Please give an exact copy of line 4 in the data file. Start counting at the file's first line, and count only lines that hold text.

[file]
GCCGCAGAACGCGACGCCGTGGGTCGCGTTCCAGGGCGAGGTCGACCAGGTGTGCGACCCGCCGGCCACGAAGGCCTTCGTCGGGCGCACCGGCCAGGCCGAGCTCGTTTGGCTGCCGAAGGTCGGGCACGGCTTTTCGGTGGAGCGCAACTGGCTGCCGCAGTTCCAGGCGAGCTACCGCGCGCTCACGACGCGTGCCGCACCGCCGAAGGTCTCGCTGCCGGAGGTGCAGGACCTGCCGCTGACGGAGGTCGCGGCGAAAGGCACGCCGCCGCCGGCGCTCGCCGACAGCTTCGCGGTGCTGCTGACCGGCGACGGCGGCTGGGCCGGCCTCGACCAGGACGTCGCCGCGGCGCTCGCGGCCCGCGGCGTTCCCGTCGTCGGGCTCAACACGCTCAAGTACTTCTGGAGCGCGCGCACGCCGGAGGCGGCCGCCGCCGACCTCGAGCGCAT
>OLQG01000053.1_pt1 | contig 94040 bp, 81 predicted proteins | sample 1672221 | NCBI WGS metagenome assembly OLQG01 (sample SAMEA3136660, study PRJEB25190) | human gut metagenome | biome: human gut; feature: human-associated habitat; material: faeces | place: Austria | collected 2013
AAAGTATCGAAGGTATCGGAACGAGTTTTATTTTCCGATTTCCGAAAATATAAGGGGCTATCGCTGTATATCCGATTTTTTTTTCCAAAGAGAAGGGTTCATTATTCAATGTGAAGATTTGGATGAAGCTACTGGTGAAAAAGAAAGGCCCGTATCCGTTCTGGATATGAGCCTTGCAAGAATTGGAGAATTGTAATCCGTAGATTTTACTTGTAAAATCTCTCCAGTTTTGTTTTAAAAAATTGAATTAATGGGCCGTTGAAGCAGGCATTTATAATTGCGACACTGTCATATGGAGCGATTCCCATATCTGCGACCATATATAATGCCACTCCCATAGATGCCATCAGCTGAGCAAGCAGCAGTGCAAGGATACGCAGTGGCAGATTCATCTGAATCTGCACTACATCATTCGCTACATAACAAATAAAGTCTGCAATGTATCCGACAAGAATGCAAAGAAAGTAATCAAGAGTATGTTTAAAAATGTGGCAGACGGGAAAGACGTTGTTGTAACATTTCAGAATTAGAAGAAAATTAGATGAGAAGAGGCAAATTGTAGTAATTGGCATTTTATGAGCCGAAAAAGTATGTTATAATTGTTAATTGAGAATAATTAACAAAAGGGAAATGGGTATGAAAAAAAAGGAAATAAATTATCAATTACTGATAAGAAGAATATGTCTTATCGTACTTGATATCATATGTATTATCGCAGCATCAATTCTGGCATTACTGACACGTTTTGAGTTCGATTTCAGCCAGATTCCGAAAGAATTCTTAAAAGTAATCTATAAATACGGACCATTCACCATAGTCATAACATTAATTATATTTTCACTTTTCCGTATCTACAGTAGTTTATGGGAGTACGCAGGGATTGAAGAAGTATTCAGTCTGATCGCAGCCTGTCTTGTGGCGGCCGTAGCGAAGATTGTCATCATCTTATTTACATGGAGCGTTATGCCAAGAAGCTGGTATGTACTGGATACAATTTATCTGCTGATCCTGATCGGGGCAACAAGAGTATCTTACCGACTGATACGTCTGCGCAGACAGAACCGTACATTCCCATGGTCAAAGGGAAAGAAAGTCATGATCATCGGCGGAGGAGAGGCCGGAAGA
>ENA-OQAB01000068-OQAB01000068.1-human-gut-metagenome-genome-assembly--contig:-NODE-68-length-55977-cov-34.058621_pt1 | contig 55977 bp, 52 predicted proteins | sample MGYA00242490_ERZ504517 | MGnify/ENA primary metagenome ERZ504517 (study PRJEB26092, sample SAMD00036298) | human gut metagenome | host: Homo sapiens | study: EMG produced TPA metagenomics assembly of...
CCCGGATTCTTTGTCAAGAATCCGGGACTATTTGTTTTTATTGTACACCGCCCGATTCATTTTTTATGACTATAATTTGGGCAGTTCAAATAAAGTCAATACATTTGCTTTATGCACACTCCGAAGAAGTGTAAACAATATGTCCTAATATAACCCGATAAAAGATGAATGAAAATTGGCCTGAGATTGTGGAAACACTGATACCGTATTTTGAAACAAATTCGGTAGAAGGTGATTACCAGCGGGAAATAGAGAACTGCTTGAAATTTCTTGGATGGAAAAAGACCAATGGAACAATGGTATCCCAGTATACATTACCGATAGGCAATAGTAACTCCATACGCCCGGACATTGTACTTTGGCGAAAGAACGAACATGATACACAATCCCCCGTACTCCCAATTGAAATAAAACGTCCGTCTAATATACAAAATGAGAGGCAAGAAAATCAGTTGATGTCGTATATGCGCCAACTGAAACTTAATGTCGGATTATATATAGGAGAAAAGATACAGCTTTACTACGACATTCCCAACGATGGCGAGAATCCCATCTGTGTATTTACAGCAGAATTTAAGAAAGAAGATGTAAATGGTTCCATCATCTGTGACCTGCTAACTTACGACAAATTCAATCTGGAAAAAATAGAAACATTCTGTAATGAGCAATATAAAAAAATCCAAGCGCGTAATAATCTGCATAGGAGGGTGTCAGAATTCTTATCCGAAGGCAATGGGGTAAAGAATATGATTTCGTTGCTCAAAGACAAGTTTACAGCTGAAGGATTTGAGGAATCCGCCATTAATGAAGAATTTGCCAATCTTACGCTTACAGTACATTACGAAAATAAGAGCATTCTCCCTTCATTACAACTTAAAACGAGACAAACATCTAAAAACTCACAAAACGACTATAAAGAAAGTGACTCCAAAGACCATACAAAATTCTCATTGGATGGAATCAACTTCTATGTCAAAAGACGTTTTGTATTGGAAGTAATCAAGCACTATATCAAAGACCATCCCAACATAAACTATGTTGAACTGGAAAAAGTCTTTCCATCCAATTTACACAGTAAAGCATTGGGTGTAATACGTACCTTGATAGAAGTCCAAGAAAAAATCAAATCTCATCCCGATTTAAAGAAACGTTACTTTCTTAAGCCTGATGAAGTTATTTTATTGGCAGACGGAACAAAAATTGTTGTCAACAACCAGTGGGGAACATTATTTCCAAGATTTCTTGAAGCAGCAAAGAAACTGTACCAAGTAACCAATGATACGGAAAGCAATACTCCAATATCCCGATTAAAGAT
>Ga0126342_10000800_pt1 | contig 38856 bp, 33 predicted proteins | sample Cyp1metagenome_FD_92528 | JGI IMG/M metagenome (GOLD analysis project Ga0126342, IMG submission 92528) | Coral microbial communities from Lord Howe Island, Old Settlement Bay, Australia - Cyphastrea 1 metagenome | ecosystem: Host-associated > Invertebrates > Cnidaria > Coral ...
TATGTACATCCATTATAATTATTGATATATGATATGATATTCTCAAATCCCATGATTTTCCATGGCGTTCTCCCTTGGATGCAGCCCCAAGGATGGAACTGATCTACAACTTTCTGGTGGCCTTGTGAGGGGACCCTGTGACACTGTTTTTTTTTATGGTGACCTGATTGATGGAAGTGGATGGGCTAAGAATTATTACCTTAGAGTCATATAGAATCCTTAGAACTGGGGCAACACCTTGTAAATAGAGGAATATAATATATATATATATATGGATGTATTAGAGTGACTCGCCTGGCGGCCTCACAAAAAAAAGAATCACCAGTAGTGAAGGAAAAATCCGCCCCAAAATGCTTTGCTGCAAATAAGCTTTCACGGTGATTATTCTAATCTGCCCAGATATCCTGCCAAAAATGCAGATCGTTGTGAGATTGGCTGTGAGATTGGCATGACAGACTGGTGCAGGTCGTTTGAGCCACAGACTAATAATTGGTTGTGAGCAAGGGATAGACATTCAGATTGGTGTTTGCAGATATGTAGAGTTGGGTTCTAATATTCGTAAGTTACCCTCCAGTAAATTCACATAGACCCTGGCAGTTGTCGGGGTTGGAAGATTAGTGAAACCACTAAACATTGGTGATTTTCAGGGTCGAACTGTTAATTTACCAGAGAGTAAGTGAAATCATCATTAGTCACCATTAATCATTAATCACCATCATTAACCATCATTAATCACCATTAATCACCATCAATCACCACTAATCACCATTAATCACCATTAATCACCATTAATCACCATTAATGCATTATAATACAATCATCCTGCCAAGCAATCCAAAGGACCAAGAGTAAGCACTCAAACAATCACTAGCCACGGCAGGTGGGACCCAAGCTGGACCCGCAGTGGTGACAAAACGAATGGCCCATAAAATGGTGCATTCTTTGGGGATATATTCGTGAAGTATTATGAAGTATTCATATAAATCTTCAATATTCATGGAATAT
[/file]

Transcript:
>ENA-OQAB01000068-OQAB01000068.1-human-gut-metagenome-genome-assembly--contig:-NODE-68-length-55977-cov-34.058621_pt1 | contig 55977 bp, 52 predicted proteins | sample MGYA00242490_ERZ504517 | MGnify/ENA primary metagenome ERZ504517 (study PRJEB26092, sample SAMD00036298) | human gut metagenome | host: Homo sapiens | study: EMG produced TPA metagenomics assembly of...